v. Mazda Motor Corp., 123 F.3d 1353, 1370 n.41 (11th
Cir. 1997). Therefore, before granting default judgment,
“the district court must ensure that the well-pleaded
allegations of the complaint . . . actually state a cause of
action and that there is a substantive, sufficient basis in
the pleadings for the particular relief sought.”
yco Fire & Sec., LLC v. Alcocer, 218 Fed.Appx.
860, 863 (11th Cir. 2007).
review of Plaintiff's submissions, the Court finds a
sufficient basis in the pleading to enter default judgment in
Plaintiff's favor. Because Defendant has not appeared,
“all of Plaintiff's well-pled allegations in the
Complaint are deemed admitted.” Ordonez v. Icon Sky
Holdings LLC, No. 10-60156-CIV, 2011 WL 3843890, at *5
(S.D. Fla. Aug. 30, 2011) (citing Buchanan v.
Bowman, 820 F.2d 359, 361 (11th Cir. 1987)). Having
reviewed the Complaint, the Court finds Plaintiff's
allegations well-pled, and sufficient to establish
Defendant's liability. In order to establish a prima
facie case of student loan default, Plaintiff must prove
three elements: “(1) the defendant signed a promissory
note for a student loan; (2) the government is the present
owner or holder of the promissory note signed by the
defendant; and (3) the promissory note is in default.”
United States v. Foreman, Case No:
6:14-cv-1965-Orl-40DAB, 2016 WL 1402885, at *2 (Mar. 21,
2016) (citing United States v. Carter, 506 Fed.Appx.
853, 858 (11th Cir. 2013)).
the admitted facts in the Complaint establish liability, then
the Court must determine appropriate damages.”
Ordonez, 2011 WL 3843890, at *5. “Where all
the essential evidence is on record, an evidentiary hearing
on damages is not required.” Id. (citing
SEC v. Smyth, 420 F.3d 1225, 1232 n.13 (11th Cir.
2005) (“Rule 55(b)(2) speaks of evidentiary hearings in
a permissive tone . . . . We have held that no such hearing
is required where all essential evidence is already of
record.” (citations omitted)). Plaintiff seeks a total
of $14, 575.21, representing unpaid principal in the amount
of $4, 295.46 and interest of $2, 631.26 for Claim No.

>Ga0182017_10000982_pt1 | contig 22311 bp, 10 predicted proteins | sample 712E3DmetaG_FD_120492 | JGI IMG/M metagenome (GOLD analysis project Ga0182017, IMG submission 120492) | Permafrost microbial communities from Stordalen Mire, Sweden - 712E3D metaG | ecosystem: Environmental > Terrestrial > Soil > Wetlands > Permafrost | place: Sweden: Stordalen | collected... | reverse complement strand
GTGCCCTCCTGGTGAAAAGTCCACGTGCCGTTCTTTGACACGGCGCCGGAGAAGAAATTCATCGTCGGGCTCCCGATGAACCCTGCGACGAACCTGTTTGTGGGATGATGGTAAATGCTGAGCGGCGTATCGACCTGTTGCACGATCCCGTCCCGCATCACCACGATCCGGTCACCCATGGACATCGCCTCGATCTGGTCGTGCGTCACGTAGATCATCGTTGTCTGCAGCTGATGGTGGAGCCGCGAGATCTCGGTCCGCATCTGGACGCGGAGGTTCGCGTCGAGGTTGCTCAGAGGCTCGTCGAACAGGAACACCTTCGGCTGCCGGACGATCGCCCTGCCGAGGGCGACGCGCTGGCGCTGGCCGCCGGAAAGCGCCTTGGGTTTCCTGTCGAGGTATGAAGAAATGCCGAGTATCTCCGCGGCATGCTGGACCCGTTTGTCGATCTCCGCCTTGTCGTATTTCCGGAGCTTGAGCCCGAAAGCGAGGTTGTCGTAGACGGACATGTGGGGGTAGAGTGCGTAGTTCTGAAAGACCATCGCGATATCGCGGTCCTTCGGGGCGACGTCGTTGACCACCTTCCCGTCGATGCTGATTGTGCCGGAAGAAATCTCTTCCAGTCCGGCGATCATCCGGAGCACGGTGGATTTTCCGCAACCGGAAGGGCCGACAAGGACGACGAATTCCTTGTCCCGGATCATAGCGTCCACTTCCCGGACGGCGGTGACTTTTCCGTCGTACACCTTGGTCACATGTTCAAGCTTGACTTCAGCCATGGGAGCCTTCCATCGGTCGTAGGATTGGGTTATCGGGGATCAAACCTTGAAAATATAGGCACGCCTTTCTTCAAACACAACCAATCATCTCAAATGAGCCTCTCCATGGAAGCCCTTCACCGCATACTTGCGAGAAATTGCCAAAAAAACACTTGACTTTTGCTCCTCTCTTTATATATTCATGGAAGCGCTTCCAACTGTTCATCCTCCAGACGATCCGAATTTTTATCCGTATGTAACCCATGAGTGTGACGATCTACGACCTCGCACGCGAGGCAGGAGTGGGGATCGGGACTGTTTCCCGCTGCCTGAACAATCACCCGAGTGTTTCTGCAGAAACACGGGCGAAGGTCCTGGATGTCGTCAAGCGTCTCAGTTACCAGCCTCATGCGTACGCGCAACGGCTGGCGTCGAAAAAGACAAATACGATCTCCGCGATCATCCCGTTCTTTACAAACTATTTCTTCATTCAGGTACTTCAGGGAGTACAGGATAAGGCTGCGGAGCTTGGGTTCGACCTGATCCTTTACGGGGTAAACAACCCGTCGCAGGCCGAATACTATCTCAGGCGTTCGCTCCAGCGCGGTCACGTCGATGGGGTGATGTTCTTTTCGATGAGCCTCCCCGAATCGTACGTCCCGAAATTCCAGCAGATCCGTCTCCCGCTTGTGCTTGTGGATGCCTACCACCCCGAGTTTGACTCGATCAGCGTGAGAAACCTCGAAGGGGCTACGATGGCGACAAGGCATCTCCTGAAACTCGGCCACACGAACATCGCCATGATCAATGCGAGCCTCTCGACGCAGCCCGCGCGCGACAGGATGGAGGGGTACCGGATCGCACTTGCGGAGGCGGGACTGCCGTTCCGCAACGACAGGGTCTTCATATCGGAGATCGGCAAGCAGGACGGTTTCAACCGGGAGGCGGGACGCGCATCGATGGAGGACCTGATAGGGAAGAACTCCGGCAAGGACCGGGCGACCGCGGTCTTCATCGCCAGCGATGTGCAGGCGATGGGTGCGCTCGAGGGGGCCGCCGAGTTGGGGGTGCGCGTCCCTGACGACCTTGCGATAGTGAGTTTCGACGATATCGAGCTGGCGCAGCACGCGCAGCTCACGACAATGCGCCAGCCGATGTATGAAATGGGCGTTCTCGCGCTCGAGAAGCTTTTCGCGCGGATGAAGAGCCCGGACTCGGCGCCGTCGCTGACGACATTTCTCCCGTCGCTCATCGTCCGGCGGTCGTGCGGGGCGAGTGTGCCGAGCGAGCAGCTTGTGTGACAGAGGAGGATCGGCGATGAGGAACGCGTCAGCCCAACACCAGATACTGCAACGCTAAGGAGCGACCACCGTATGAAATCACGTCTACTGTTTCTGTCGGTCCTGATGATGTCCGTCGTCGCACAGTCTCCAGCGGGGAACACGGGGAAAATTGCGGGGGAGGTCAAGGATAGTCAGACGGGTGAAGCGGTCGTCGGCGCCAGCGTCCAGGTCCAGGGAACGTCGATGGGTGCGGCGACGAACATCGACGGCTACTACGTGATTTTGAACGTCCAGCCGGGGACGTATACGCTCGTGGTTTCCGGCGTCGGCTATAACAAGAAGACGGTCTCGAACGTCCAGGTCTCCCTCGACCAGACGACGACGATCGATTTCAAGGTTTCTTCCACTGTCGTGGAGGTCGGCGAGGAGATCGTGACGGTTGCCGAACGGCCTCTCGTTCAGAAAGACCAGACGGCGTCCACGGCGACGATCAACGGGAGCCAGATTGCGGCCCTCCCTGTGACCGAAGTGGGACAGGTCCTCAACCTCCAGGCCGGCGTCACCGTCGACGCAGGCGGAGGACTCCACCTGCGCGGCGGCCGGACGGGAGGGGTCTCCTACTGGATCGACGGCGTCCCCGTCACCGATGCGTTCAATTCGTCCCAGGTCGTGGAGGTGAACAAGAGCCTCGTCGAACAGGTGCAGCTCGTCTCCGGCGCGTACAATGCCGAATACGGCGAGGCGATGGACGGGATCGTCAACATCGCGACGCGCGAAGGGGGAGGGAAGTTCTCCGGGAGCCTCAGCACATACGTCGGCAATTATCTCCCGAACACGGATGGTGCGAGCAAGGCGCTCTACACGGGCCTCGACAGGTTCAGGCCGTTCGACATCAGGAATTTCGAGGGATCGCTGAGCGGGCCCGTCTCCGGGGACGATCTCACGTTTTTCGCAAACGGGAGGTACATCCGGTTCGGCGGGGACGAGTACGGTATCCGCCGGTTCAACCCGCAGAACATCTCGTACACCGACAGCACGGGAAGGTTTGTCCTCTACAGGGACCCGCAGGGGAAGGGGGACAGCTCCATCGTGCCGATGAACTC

2015A29397, and unpaid principal in the amount of $4, 654.45,
and interest of $2, 994.04 for Claim No. 2015A29775. In
support of the request, Plaintiff submits the Certificates.
ECF Nos. [11-2], [11-3]. Accordingly, under the facts of this
case and in light of the evidence contained in the record,
the Court finds a hearing on damages unnecessary and the
requested amount of damages justified.
addition, Plaintiff seeks reimbursement of $45.00 for its
cost for service of process. Federal Rule of Civil Procedure
54(d)(1) provides that “[u]nless a federal statute,
these rules, or a court order provides otherwise, costs-other
than attorney's fees-should be allowed to the prevailing
party.” Fed.R.Civ.P. 54(d)(1). A prevailing party is
“[a] party in whose favor a judgment is rendered,
regardless of the amount of damages awarded.”
Buckhannon Bd. & Care Home, Inc. v. W.Va. Dep't
of Health & Human Res., 532 U.S. 598, 603 (2001);
see Util. Automation 2000, Inc. v. Choctawhatchee Elec.
Coop., 298 F.3d 1238, 1248 (11th Cir. 2002). A
prevailing party is “entitled to receive all costs that
are recoverable under 28 U.S.C. § 1920.”
Bryant v. Cab Asset Mgmt., LLC, No. 10-61514-CIV,
2011 WL 1331267, at *3 (S.D. Fla. Apr. 6, 2011), report
and recommendation adopted by, 2011 WL 1598732, at *1
(S.D. Fla. Apr. 27, 2011).
Court finds that these costs are reasonable, and were
necessarily incurred in connection with the prosecution of
this action against Defendant. See EEOC v. W&O,
Inc., 213 F.3d 600, 623 (11th Cir. 2000) (concluding
that private process servers may be taxed pursuant to 28
U.S.C. § 1920(1) which permits taxation of “[f]ees
of the clerk and marshal”). Plaintiff is therefore
entitled to recover $45.00 in costs.